Toy fads in many ways resemble financial bubbles, suggests economic theory. Stock prices and home values, for instance, tend to depend not on how much the products are worth but on how much people are willing to pay for them. Those prices can escalate until a bubble bursts. In a similar way, stuffed Beanie Babies once sold for hundreds of dollars each. Today, Bergman says, it's hard to even give them away.

The follow-the-herd mentality that fuels fads emerges from a basic problem that has existed since the dawn of humanity, Bergman says: We can't be experts at everything. And nobody has the time or energy to make every decision that needs to happen every day from scratch. For the sake of efficiency, it makes sense to look to people we trust for information — about whether a berry is safe to eat, for instance, or if it's worth paying tens of thousands of dollars for a vintage Cabbage Patch Kid.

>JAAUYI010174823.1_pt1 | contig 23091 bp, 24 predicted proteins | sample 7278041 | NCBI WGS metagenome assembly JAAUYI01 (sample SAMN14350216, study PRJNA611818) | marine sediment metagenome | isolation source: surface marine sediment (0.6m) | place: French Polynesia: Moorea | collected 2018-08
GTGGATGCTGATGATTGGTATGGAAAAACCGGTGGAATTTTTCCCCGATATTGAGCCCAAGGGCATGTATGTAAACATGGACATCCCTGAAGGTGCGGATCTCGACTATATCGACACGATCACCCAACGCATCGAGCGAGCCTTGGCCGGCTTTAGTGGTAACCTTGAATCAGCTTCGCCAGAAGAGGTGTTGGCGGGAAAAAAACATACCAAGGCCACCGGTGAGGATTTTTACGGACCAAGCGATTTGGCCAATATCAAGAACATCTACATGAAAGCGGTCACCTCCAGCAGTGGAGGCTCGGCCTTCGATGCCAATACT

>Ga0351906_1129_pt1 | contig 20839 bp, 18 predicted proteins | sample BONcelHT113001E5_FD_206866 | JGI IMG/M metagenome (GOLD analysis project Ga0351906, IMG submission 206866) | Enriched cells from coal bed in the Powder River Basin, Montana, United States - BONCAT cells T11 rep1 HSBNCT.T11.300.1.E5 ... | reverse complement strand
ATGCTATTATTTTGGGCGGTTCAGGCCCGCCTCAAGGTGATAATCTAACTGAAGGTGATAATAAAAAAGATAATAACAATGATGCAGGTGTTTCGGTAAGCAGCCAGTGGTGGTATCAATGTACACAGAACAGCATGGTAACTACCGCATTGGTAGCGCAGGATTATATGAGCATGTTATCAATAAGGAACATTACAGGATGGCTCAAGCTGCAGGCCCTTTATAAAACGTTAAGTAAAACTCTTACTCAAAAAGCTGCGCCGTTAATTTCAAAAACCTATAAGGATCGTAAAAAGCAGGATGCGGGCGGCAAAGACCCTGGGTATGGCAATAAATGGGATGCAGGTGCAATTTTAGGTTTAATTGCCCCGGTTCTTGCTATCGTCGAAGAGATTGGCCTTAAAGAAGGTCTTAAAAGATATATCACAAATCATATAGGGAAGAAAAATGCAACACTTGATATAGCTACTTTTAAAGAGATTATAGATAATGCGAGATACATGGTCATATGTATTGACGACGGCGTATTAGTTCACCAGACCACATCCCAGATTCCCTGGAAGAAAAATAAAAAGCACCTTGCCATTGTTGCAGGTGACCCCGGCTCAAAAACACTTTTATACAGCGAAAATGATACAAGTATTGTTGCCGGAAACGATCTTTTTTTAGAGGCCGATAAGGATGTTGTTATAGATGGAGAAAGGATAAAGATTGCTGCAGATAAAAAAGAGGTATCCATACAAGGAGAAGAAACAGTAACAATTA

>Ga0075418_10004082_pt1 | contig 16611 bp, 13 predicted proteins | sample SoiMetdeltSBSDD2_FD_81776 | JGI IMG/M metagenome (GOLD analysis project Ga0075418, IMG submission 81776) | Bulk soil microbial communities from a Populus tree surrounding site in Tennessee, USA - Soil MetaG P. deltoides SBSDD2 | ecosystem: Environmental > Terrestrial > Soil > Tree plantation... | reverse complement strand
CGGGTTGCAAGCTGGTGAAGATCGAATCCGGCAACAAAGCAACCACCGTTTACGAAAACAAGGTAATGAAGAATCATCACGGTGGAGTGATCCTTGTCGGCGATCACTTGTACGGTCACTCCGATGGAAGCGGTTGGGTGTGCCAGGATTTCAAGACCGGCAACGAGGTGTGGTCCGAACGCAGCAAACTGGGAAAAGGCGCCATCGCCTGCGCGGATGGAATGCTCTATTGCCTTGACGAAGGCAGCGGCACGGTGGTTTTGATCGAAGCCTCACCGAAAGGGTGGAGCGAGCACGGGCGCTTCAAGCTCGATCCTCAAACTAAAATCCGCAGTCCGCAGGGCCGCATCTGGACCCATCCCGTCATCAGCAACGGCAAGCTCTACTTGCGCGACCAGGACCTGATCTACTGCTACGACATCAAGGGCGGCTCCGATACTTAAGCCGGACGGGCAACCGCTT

We are social creatures, adds Vivian Friedman, a clinical psychologist at the University of Alabama School of Medicine in Birmingham, who also writes a parenting advice column for The Birmingham News. And fads are often powered by a desire to fit in — by looking like everyone else or having what everyone else has.

Children are less prone to thinking about the abstract dynamics involved in their social worlds than are adults, Friedman says. "Children have less of an ability to say, 'Well, I don't need this toy to fit in because I can tell an interesting story.' "